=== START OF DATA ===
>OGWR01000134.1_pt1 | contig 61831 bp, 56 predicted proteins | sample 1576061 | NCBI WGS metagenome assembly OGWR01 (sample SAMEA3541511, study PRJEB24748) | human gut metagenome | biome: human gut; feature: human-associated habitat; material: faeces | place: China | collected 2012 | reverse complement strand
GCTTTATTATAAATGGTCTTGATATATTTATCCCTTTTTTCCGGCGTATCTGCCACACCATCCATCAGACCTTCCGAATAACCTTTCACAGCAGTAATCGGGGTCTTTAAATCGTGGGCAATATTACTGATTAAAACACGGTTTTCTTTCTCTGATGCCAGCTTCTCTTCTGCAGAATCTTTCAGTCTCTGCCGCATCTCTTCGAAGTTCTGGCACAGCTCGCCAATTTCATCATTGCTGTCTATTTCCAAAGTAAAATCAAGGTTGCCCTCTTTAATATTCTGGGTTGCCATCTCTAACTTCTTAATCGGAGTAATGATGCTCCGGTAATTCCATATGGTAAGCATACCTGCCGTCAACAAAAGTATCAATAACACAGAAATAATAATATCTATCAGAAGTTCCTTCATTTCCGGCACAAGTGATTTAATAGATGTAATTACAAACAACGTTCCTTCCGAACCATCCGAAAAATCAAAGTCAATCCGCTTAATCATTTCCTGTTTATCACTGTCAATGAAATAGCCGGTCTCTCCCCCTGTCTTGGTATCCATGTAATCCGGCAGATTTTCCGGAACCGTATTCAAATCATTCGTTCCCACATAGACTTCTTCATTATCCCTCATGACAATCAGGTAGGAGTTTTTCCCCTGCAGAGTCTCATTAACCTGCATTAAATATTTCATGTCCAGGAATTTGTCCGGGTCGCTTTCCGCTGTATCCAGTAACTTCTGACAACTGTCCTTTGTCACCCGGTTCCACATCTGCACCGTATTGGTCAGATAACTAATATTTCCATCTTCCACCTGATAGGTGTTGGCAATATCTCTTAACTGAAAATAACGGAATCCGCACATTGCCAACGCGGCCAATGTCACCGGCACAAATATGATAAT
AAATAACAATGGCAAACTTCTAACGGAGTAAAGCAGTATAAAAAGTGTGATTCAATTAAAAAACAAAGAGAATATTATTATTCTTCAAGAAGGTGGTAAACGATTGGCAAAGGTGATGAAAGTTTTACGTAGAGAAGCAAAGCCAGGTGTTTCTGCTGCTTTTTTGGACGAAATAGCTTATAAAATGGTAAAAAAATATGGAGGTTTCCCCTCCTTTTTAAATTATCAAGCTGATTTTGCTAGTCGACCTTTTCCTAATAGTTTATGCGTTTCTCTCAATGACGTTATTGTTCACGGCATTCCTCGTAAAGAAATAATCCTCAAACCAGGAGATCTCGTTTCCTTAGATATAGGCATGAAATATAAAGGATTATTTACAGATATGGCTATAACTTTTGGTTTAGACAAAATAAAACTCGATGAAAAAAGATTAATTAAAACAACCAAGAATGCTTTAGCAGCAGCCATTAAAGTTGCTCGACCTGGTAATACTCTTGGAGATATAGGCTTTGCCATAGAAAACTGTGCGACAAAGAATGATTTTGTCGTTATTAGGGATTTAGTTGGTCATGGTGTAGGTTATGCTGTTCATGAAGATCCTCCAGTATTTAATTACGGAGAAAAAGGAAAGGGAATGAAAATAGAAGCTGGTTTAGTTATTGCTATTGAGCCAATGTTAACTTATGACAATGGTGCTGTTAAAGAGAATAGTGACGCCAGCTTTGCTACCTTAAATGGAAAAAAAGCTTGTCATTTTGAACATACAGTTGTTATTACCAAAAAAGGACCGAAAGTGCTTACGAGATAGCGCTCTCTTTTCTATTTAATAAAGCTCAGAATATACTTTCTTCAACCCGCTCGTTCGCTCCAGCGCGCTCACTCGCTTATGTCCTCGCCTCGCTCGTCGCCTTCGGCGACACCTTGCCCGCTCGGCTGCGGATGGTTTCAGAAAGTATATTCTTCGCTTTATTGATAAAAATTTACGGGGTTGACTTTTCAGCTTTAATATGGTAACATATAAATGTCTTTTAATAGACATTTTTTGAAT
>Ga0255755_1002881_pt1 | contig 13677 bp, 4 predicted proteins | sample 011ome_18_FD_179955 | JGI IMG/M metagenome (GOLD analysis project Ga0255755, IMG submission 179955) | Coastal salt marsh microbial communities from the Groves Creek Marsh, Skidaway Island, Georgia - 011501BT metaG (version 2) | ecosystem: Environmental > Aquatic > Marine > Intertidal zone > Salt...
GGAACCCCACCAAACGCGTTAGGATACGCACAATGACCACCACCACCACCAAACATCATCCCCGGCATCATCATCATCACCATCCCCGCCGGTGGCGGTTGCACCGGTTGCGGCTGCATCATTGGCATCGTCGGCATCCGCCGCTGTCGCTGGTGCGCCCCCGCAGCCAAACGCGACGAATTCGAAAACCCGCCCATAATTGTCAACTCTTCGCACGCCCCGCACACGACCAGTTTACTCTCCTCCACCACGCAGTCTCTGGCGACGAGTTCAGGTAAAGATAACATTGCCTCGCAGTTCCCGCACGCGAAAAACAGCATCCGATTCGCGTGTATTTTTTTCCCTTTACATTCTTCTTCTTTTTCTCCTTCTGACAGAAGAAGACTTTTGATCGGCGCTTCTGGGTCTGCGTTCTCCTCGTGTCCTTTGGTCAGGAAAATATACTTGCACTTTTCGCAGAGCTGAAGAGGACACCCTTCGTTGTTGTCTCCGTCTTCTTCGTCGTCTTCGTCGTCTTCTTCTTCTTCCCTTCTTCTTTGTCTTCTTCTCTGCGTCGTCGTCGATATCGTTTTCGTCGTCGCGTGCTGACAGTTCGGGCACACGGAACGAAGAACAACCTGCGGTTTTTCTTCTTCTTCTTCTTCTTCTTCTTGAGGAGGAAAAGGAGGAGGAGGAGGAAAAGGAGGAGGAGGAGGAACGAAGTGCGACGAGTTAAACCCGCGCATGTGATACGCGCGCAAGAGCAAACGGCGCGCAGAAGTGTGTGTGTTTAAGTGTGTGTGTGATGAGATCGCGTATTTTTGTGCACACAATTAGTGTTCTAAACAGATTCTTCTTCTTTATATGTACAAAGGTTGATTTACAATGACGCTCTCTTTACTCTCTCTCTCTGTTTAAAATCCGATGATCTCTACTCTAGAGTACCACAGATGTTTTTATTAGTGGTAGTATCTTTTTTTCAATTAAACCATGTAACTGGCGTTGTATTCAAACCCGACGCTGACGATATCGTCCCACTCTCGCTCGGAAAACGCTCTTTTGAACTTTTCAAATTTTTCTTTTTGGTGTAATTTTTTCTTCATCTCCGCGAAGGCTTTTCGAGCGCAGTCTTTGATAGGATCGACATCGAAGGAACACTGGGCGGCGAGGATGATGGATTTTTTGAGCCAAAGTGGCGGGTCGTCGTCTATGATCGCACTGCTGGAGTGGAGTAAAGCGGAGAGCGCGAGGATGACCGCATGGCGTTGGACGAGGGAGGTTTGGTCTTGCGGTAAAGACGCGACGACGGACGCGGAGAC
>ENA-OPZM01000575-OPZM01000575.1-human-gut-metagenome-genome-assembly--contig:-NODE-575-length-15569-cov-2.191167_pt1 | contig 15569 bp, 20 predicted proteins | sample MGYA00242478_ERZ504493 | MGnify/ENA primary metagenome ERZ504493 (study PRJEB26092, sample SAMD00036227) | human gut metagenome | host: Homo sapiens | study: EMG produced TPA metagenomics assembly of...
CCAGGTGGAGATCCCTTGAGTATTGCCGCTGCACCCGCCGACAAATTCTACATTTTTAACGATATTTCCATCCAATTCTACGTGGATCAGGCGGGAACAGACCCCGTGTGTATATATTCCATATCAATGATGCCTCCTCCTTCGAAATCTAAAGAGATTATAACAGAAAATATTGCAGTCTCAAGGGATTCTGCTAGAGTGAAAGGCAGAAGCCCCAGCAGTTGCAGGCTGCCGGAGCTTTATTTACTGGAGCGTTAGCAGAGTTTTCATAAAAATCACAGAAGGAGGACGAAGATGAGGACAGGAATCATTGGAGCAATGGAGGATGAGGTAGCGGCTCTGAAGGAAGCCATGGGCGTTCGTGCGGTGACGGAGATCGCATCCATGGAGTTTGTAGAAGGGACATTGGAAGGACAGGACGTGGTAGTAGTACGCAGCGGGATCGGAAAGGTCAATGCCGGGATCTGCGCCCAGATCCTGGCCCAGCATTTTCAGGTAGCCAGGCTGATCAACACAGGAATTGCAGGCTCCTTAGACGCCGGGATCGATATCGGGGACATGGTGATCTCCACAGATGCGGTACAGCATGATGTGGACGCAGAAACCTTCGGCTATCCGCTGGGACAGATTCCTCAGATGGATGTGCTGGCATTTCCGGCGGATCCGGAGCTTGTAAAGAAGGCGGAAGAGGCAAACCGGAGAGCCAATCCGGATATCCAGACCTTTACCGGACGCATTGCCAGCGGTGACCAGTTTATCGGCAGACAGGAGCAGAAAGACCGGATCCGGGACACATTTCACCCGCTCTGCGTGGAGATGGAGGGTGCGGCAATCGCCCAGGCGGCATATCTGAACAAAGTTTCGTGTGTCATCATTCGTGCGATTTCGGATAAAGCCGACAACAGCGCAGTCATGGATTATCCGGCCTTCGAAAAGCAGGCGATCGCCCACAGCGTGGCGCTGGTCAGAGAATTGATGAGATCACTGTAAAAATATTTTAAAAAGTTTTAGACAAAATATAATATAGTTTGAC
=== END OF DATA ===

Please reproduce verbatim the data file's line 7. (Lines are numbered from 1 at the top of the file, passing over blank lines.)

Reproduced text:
CCAGGTGGAGATCCCTTGAGTATTGCCGCTGCACCCGCCGACAAATTCTACATTTTTAACGATATTTCCATCCAATTCTACGTGGATCAGGCGGGAACAGACCCCGTGTGTATATATTCCATATCAATGATGCCTCCTCCTTCGAAATCTAAAGAGATTATAACAGAAAATATTGCAGTCTCAAGGGATTCTGCTAGAGTGAAAGGCAGAAGCCCCAGCAGTTGCAGGCTGCCGGAGCTTTATTTACTGGAGCGTTAGCAGAGTTTTCATAAAAATCACAGAAGGAGGACGAAGATGAGGACAGGAATCATTGGAGCAATGGAGGATGAGGTAGCGGCTCTGAAGGAAGCCATGGGCGTTCGTGCGGTGACGGAGATCGCATCCATGGAGTTTGTAGAAGGGACATTGGAAGGACAGGACGTGGTAGTAGTACGCAGCGGGATCGGAAAGGTCAATGCCGGGATCTGCGCCCAGATCCTGGCCCAGCATTTTCAGGTAGCCAGGCTGATCAACACAGGAATTGCAGGCTCCTTAGACGCCGGGATCGATATCGGGGACATGGTGATCTCCACAGATGCGGTACAGCATGATGTGGACGCAGAAACCTTCGGCTATCCGCTGGGACAGATTCCTCAGATGGATGTGCTGGCATTTCCGGCGGATCCGGAGCTTGTAAAGAAGGCGGAAGAGGCAAACCGGAGAGCCAATCCGGATATCCAGACCTTTACCGGACGCATTGCCAGCGGTGACCAGTTTATCGGCAGACAGGAGCAGAAAGACCGGATCCGGGACACATTTCACCCGCTCTGCGTGGAGATGGAGGGTGCGGCAATCGCCCAGGCGGCATATCTGAACAAAGTTTCGTGTGTCATCATTCGTGCGATTTCGGATAAAGCCGACAACAGCGCAGTCATGGATTATCCGGCCTTCGAAAAGCAGGCGATCGCCCACAGCGTGGCGCTGGTCAGAGAATTGATGAGATCACTGTAAAAATATTTTAAAAAGTTTTAGACAAAATATAATATAGTTTGAC